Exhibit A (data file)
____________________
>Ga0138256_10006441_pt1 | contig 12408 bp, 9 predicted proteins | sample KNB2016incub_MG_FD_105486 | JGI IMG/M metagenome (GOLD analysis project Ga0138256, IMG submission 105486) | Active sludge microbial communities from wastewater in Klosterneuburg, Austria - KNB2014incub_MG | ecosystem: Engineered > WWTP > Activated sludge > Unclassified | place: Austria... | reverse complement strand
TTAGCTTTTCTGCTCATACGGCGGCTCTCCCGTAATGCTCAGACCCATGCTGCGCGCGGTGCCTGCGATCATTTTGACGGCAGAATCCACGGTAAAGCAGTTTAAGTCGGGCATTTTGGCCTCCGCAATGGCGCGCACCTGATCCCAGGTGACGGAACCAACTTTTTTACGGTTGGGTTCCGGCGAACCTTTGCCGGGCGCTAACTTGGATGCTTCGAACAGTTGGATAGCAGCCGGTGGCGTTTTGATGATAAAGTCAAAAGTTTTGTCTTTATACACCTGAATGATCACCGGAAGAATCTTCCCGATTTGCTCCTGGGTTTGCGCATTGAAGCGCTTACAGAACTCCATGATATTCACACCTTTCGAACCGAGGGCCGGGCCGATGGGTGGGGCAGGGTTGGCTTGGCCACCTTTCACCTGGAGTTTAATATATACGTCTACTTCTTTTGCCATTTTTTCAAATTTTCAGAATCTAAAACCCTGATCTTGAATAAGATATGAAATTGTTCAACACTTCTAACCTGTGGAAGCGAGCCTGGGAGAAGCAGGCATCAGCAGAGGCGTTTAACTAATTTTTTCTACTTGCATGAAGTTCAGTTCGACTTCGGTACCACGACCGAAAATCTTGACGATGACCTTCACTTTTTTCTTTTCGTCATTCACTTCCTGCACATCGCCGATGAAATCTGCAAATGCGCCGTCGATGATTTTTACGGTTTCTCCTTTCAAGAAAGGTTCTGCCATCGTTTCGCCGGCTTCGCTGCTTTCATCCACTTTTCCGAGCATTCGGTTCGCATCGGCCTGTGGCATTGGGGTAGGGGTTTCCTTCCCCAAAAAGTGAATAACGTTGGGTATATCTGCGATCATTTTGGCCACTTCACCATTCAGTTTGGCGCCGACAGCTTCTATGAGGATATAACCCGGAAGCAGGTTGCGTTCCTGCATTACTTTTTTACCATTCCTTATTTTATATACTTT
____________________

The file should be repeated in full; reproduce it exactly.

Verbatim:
>Ga0138256_10006441_pt1 | contig 12408 bp, 9 predicted proteins | sample KNB2016incub_MG_FD_105486 | JGI IMG/M metagenome (GOLD analysis project Ga0138256, IMG submission 105486) | Active sludge microbial communities from wastewater in Klosterneuburg, Austria - KNB2014incub_MG | ecosystem: Engineered > WWTP > Activated sludge > Unclassified | place: Austria... | reverse complement strand
TTAGCTTTTCTGCTCATACGGCGGCTCTCCCGTAATGCTCAGACCCATGCTGCGCGCGGTGCCTGCGATCATTTTGACGGCAGAATCCACGGTAAAGCAGTTTAAGTCGGGCATTTTGGCCTCCGCAATGGCGCGCACCTGATCCCAGGTGACGGAACCAACTTTTTTACGGTTGGGTTCCGGCGAACCTTTGCCGGGCGCTAACTTGGATGCTTCGAACAGTTGGATAGCAGCCGGTGGCGTTTTGATGATAAAGTCAAAAGTTTTGTCTTTATACACCTGAATGATCACCGGAAGAATCTTCCCGATTTGCTCCTGGGTTTGCGCATTGAAGCGCTTACAGAACTCCATGATATTCACACCTTTCGAACCGAGGGCCGGGCCGATGGGTGGGGCAGGGTTGGCTTGGCCACCTTTCACCTGGAGTTTAATATATACGTCTACTTCTTTTGCCATTTTTTCAAATTTTCAGAATCTAAAACCCTGATCTTGAATAAGATATGAAATTGTTCAACACTTCTAACCTGTGGAAGCGAGCCTGGGAGAAGCAGGCATCAGCAGAGGCGTTTAACTAATTTTTTCTACTTGCATGAAGTTCAGTTCGACTTCGGTACCACGACCGAAAATCTTGACGATGACCTTCACTTTTTTCTTTTCGTCATTCACTTCCTGCACATCGCCGATGAAATCTGCAAATGCGCCGTCGATGATTTTTACGGTTTCTCCTTTCAAGAAAGGTTCTGCCATCGTTTCGCCGGCTTCGCTGCTTTCATCCACTTTTCCGAGCATTCGGTTCGCATCGGCCTGTGGCATTGGGGTAGGGGTTTCCTTCCCCAAAAAGTGAATAACGTTGGGTATATCTGCGATCATTTTGGCCACTTCACCATTCAGTTTGGCGCCGACAGCTTCTATGAGGATATAACCCGGAAGCAGGTTGCGTTCCTGCATTACTTTTTTACCATTCCTTATTTTATATACTTT